# Identity involving Differential Operators

I am trying to prove the following

Let $F$, $\Phi$ and $\phi$ be arbitrarily differentiable functions of $x$. I have come across the following identity in some literature I am reading which I need help in proving:

$$\frac{1}{\phi^{r-1}}D^{r-1}\left[\frac{(F-\Phi)^r}{\phi}\right]=D_{(r-1)}\left[\left(\frac{F-\Phi}{\phi}\right)^{r}\right],\qquad r=1,2,\ldots$$

where $\displaystyle D^r=\frac{d^r}{dx^r}$ and $$D_{(r)}=\left(D-\frac{\phi'}{\phi}\right)\left(D-2\frac{\phi'}{\phi}\right)\cdots\left(D-r\frac{\phi'}{\phi}\right)$$ and $D_0$ is just the identity.

I can see this for the case $r=2$: \begin{align*} \frac{1}{\phi}D\left[\frac{(F-\Phi)^{2}}{\phi}\right]&=\frac{1}{\phi}\left[\frac{\phi D(F-\Phi)^{2}-(F-\Phi)^{2}\phi'}{\phi^{2}}\right]\\ &=\left(D-\frac{\phi'}{\phi}\right)\left[\frac{(F-\Phi)^{2}}{\phi^{2}}\right]\\ &=D_{(1)}\left[\left(\frac{F-\Phi}{\phi}\right)^{2}\right]\end{align*}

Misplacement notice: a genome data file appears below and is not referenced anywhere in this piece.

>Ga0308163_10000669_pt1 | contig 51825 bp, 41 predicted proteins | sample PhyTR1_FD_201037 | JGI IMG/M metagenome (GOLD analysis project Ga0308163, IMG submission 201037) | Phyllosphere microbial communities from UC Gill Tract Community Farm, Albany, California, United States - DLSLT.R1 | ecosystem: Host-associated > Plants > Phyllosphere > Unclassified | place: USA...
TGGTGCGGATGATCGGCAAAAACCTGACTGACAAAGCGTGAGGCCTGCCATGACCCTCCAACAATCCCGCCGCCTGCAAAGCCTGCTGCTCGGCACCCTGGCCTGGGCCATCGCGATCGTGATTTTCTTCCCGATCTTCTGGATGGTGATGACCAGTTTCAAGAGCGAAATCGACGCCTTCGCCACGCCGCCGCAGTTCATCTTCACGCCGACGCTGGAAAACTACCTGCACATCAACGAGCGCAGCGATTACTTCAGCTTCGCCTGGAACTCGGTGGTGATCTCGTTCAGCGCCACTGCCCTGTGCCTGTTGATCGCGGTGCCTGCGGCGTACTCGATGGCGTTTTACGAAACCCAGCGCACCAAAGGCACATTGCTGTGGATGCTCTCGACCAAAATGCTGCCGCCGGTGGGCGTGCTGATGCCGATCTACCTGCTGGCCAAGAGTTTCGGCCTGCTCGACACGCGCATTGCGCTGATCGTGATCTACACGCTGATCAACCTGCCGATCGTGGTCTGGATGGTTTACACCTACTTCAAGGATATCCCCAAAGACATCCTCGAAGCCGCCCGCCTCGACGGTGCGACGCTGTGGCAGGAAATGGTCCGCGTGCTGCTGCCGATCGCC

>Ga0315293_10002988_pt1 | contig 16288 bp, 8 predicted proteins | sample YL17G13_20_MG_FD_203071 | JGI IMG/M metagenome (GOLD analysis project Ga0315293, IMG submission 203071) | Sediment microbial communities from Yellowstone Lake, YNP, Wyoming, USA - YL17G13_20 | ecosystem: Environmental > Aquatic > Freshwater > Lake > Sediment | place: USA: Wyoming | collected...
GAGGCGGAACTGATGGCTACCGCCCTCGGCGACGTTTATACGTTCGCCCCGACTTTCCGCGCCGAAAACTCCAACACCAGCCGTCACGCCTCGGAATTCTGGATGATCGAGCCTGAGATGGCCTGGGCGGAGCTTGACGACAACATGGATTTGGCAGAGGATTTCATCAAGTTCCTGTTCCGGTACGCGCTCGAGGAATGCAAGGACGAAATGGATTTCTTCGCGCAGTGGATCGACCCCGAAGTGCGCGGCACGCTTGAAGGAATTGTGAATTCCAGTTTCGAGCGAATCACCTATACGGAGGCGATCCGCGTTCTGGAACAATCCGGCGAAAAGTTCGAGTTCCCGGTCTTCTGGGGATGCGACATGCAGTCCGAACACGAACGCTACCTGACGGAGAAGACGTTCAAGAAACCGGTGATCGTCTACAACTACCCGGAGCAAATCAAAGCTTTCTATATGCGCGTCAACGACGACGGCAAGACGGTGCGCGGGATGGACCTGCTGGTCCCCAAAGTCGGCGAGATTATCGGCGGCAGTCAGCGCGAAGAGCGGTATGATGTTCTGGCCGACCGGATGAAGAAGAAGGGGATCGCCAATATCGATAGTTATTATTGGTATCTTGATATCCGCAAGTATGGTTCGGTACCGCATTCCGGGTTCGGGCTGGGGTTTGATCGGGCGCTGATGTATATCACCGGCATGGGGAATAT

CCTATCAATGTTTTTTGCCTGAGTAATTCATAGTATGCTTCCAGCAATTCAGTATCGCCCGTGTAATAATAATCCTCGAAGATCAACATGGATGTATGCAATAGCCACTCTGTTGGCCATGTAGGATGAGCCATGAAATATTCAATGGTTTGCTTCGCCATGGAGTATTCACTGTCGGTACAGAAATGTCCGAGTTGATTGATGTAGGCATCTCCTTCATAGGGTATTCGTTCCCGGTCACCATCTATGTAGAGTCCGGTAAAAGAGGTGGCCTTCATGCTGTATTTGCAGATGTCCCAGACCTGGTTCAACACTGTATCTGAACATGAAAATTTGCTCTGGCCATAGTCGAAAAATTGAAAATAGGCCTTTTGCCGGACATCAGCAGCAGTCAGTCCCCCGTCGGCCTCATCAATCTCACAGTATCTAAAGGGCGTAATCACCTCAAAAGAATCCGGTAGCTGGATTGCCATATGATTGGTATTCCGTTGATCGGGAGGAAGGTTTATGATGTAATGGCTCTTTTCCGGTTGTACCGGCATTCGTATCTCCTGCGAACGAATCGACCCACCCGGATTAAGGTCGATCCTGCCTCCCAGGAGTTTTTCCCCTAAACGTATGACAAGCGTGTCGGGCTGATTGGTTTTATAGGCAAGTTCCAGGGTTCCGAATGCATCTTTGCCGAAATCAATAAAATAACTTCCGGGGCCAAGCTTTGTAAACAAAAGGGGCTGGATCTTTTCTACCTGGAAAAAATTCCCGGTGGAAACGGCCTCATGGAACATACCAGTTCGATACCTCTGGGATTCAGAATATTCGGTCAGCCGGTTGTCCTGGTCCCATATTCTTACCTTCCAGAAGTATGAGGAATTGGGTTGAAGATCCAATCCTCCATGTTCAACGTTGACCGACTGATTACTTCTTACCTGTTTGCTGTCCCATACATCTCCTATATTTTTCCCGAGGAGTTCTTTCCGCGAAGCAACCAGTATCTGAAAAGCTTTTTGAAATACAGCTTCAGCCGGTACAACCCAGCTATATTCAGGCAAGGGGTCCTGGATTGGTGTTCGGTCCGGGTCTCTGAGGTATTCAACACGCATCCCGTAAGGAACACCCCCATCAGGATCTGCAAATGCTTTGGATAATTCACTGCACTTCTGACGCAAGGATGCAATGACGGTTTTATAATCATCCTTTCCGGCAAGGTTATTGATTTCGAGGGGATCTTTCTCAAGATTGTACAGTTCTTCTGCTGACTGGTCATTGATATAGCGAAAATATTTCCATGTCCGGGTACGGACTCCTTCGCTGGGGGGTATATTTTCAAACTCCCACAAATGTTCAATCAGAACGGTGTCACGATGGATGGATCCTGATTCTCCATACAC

Its just an application of the quotient rule and some algebra. But how would I prove this for an arbitrary positive integer $r$?

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Is $D^r = \frac{d}{dx}$, or is $D^r$ the composition of $D=\frac{d}{dx}$ with itself $r$ times? – Arturo Magidin May 15 '11 at 22:38
@Arturo Magidin, Typo, I meant, $\displaystyle D^r=\frac{d^r}{dx^r}$ the $r^{th}$ derivative – aukie May 15 '11 at 22:55

HINT $\rm\displaystyle\ \ \ \ D + n\ \frac{f'}f\ =\:\ f^{\:-n}\ D\ f^{\:n}$